Volkow, N. D.; Tomasi, D.; Wang, G. J.; Vaska, P.; Fowler, J. S.; Telang, F.; Alexoff, D.; Logan, J., and Wong, C. Effects of cell phone
radiofrequency signal exposure on brain glucose metabolism. JAMA. 2011 Feb 23; 305(8):808-13
Studies of acute effects of radiofrequency-modulated electromagnetic fields (RF-EMFs) on brain function in humans have produced inconsistent results. For example, studies using positron emission tomography (PET) reported increases, decreases or no changes in cerebral blood flow with RF-EMF exposure. These discrepancies show the need for further studies. Brain glucose metabolism may be a better marker of neuronal activity than cerebral blood flow which reflects not only neuronal but also vascular components.
The objective of this study was to investigate effects of acute cell phone exposure on brain glucose metabolism as a marker of brain activity
Forty seven healthy participants (23 men and 24 women, average age 31 years) were recruited from the community. Glucose metabolism was measured using PET scans with injections of (18F) fluorodeoxyglucose (18FDG). Two cell phones, one placed on the left ear and one on the right, were used in order to rule out confounding effects from the expectation of the signal on the side of the cell phone placement. Two PET scans were performed on two separate days. On one of these days, both cell phones were deactivated (“off” condition), and on the other day the right cell phone was “on” (sound muted to avoid auditory stimulation) for 50 min. The frequency of the EMF emitted by the cell phone was 837.8 MHz, and the maximum specific absorption rate for this phone model was 0.3 W/kg. The order of exposure conditions was randomized, and the participants were unaware of the condition.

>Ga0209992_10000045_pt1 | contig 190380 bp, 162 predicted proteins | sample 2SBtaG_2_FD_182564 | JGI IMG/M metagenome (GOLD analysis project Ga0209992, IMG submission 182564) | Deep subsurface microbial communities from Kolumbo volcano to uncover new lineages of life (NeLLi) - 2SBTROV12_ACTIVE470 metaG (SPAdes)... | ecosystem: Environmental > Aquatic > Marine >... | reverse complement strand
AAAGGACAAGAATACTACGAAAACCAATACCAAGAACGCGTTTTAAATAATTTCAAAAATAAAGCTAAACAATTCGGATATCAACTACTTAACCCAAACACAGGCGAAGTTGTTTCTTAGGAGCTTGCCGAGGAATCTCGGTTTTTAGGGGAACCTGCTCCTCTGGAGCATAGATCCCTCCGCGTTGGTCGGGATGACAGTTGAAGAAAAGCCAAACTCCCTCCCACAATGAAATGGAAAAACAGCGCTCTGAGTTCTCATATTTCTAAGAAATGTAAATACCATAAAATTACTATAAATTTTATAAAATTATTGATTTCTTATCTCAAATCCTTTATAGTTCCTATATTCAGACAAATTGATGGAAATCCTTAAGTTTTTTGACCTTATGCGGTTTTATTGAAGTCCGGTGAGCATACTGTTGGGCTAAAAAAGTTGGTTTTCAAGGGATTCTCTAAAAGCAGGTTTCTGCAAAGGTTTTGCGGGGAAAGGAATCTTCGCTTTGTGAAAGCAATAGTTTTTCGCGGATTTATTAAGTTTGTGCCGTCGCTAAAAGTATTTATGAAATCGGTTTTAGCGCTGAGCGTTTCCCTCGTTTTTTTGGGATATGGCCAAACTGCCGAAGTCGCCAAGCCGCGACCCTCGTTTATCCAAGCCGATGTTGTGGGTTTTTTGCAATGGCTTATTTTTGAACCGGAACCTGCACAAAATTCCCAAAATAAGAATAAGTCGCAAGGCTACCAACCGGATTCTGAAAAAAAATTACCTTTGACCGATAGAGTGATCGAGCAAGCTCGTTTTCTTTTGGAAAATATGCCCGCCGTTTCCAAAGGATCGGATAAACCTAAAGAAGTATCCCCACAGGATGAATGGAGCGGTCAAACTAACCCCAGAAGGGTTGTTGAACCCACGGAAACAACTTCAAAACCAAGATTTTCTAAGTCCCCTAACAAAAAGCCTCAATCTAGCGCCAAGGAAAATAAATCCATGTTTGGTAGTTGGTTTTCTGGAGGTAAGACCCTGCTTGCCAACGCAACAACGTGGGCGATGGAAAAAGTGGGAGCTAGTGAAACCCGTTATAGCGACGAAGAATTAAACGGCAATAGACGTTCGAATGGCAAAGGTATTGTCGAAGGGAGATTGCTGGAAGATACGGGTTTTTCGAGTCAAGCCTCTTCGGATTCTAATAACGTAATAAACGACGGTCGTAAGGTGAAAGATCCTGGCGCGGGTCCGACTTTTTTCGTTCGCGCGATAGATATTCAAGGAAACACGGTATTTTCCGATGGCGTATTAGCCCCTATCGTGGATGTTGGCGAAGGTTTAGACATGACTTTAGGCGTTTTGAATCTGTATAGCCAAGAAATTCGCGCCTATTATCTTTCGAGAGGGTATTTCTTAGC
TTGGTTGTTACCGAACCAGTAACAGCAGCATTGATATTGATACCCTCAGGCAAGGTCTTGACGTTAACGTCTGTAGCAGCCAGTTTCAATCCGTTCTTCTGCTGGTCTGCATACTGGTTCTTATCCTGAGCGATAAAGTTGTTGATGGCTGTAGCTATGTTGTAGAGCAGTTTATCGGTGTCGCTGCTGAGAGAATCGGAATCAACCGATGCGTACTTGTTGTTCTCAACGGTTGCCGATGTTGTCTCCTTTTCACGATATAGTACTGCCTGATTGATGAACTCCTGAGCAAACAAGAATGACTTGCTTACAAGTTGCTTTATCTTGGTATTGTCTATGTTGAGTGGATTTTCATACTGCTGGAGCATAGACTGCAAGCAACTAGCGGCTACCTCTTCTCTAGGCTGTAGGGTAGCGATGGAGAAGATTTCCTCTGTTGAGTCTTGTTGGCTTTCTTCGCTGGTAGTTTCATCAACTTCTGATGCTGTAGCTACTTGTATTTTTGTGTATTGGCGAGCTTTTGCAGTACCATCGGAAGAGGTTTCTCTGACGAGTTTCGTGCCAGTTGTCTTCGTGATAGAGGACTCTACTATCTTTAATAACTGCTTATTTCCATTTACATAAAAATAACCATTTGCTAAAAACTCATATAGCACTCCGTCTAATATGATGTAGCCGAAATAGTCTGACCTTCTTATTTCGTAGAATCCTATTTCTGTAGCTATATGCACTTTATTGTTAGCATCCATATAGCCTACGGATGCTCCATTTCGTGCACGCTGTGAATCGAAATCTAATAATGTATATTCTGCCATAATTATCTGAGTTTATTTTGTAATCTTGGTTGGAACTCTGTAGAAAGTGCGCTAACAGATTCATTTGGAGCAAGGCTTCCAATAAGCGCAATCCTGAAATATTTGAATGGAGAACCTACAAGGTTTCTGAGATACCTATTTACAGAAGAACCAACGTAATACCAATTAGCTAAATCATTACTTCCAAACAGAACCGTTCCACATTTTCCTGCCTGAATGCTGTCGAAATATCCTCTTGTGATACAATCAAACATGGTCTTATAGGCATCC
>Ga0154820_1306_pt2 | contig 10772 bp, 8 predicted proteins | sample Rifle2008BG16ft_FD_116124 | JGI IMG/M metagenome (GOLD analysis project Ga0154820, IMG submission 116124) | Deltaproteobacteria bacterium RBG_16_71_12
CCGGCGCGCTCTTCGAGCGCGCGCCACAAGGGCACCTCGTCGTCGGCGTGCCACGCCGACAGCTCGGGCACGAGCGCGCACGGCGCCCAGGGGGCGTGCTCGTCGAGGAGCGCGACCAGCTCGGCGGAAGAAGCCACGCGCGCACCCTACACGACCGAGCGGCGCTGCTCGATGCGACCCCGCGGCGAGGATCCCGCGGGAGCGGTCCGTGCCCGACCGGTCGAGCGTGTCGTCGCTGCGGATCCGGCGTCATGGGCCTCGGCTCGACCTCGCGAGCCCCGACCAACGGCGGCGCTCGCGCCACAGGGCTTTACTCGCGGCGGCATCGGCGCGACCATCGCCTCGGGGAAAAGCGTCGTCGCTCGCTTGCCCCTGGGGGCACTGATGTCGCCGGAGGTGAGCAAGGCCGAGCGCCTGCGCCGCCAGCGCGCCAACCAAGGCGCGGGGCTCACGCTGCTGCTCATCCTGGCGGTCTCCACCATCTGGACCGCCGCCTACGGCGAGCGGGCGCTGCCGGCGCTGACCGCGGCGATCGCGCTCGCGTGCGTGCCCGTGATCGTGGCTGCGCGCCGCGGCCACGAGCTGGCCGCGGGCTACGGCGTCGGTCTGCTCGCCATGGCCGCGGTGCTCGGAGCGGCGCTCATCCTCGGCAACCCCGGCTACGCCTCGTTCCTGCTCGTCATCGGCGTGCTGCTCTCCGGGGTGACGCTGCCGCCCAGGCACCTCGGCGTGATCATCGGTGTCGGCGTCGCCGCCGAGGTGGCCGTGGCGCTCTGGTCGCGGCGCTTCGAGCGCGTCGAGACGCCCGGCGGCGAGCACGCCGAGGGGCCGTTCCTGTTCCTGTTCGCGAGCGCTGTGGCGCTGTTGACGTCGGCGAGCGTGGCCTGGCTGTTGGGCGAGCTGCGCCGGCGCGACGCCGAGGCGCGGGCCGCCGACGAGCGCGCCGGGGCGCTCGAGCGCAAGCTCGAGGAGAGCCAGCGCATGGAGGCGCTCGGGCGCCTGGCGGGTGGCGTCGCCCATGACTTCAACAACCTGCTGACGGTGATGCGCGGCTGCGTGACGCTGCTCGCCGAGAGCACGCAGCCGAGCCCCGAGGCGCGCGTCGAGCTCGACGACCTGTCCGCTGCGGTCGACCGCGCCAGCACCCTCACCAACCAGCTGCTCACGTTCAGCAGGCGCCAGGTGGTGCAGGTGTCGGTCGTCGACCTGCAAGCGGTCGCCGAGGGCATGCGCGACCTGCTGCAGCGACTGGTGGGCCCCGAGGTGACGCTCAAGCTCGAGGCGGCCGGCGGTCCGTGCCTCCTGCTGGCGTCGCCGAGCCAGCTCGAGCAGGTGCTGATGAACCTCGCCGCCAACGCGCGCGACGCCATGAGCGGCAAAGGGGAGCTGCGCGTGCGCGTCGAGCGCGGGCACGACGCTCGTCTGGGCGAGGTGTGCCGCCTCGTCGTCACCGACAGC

There was no difference in whole-brain glucose metabolism between the two exposure conditions. However, there were significant regional differences. Glucose metabolism in the brain region closest to the antenna was significantly higher for “on” than for “off” conditions. The increases in glucose metabolism were significantly positively correlated with the amplitude of the electric field produced by the mobile phone.
Interpretation and Conclusion
The results show that acute exposure to EMFs from cell phones affects brain function. Clinical significance of these findings is unclear. Further studies are needed to assess potential long-term consequences of the observed effect.